“A sale or long-term lease of land means critical services, such as childcare and carer accommodation would be built, owned and contracted to a third party provider, and not under the control of the hospital. We believe these services should be owned and controlled by the Local Health District. More importantly, if sold, that part of the campus will never be available when there comes the time to expand or rebuild the hospital.”
The RNSH MSC staff is amenable to exploring commercial opportunities on the campus, on the proviso they prove directly beneficial to the hospital and community at large.
“We have demonstrated a willingness to work closely with the Local Health District and the government to achieve the best outcomes for the hospital. Importantly, we are not completely opposed to a development of sorts on the southern campus. But we are definitely opposed to any sale of the land or a 99 year lease,” said Dr Joseph..
RNSH is a leading tertiary teaching hospital of The University of Sydney (Medicine, Allied Health), University of Technology, Sydney (Nursing) and Australian Catholic University (Nursing). RNSH is a NSW Major Trauma Centre and provides State-wide services for severe burns and spinal cord injury, as well as neonatal intensive care, hand surgery and interventional radiology. The Kolling Institute of Medical Research within RNSH is a Health and Medical Research Centre with a focus on both clinical and laboratory research. RNSH was established in 1885 to service the Mosman, Willoughby, Lane Cove and North Sydney communities. Since then, the hospital has grown exponentially to provide specialist medical services to 1-in-6 people within NSW and 1-in-17 Australians. There are currently 5,000 staff within the medical, surgical, nursing, research, allied health and support service departments employed at RNSH.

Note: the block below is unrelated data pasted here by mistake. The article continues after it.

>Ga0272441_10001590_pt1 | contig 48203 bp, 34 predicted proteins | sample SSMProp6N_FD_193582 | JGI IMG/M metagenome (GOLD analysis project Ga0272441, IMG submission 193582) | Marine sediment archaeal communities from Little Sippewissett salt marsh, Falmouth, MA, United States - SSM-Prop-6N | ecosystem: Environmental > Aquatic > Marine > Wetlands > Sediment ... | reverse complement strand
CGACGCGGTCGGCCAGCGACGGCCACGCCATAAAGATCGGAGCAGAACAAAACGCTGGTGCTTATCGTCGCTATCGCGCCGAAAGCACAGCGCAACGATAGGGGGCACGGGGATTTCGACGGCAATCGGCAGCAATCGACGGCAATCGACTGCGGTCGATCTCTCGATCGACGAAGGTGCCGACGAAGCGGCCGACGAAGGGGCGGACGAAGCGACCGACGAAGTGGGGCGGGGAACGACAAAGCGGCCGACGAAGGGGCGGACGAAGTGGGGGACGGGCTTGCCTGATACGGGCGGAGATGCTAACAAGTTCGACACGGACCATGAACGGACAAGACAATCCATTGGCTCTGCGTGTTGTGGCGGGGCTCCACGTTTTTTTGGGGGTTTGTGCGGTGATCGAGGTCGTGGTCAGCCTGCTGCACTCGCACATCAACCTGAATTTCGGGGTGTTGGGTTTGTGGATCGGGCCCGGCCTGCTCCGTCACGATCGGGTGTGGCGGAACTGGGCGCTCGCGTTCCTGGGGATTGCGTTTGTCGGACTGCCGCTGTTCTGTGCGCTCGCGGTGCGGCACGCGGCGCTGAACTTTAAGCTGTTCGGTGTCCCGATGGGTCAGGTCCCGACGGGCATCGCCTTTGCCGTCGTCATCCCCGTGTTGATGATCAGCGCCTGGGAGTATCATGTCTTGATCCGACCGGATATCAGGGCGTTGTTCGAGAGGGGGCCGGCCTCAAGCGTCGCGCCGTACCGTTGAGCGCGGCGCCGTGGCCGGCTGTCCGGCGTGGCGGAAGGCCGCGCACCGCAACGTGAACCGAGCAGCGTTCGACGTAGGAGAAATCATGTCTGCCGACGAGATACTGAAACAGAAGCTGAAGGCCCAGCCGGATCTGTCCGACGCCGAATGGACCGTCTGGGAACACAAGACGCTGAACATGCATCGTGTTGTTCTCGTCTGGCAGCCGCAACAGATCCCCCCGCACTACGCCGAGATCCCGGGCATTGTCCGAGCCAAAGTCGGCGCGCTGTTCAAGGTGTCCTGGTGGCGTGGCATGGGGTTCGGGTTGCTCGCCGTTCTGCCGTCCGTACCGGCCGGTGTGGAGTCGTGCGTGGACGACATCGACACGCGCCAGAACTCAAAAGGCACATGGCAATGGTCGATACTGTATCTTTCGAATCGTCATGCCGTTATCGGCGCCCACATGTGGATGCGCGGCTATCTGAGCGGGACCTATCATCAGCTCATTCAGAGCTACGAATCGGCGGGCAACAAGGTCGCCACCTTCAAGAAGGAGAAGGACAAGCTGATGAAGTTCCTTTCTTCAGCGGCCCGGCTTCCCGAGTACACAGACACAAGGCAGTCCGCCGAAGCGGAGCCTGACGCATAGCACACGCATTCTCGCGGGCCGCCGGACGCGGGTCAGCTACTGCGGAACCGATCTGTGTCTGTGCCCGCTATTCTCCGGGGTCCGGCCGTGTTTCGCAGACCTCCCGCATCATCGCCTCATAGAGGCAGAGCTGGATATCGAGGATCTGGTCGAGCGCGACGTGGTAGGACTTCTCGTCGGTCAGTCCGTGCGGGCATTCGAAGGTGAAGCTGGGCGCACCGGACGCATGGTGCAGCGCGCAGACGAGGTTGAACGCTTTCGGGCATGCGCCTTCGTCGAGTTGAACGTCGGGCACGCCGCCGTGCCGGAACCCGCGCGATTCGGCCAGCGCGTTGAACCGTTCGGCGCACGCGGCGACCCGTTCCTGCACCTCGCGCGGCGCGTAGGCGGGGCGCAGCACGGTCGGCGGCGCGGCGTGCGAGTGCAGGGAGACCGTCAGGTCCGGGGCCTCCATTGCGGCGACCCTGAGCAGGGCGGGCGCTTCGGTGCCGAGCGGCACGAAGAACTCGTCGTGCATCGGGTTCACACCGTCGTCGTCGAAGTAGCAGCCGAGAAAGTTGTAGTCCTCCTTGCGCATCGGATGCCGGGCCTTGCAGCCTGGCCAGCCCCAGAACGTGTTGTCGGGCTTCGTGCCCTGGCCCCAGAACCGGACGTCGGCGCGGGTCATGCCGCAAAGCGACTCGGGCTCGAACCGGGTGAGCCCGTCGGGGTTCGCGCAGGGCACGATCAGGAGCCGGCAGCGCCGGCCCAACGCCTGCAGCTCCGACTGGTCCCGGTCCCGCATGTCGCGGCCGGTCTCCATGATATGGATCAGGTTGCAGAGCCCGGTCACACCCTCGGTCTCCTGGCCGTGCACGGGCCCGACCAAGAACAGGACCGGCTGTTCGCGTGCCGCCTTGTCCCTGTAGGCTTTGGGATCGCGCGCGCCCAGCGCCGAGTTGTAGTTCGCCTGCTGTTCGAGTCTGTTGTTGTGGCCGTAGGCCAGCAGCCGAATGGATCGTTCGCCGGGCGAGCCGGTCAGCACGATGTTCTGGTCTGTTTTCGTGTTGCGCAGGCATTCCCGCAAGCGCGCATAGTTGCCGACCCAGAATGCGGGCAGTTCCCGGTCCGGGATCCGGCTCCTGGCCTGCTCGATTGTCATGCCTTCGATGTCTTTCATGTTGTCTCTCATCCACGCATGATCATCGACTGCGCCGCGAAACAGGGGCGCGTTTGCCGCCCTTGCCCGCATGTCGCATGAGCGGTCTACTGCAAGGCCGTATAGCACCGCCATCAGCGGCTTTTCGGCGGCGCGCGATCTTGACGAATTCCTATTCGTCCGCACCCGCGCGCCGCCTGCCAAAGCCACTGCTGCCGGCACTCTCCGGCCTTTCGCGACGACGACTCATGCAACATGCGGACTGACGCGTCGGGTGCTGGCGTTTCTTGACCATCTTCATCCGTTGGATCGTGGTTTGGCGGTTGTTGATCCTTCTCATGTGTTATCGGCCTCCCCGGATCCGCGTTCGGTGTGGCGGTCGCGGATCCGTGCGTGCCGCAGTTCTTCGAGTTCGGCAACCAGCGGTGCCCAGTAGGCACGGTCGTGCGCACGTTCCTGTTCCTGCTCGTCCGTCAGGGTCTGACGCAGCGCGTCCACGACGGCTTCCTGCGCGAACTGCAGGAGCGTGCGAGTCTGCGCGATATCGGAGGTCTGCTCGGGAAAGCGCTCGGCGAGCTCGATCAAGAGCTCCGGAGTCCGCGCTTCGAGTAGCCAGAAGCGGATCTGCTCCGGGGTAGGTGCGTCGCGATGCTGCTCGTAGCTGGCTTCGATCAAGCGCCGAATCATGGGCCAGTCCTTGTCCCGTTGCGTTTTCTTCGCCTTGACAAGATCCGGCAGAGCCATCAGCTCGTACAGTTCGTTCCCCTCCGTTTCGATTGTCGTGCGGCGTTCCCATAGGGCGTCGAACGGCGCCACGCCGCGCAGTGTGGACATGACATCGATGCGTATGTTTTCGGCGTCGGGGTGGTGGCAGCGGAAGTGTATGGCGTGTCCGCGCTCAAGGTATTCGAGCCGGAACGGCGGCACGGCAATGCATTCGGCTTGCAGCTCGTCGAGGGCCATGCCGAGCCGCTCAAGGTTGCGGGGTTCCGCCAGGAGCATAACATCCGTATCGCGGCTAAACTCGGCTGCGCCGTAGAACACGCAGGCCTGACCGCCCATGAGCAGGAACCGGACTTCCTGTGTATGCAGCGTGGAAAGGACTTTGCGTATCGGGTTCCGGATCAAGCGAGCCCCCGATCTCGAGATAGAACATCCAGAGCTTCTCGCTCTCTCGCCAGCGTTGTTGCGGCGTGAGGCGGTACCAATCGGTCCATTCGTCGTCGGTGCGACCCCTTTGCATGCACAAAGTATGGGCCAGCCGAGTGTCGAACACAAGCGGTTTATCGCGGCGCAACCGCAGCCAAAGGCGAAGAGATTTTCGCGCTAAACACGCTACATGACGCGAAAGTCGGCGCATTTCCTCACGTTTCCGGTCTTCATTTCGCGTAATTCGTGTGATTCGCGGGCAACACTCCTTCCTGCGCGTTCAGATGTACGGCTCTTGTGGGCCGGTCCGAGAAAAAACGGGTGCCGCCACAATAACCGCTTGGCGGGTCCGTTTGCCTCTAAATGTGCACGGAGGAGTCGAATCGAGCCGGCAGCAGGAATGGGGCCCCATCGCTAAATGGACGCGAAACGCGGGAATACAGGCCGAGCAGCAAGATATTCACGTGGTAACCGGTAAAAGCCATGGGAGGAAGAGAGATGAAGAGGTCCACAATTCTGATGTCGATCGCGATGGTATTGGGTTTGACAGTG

To help save RNSH, or to learn more, head to www.save.rnsh.org.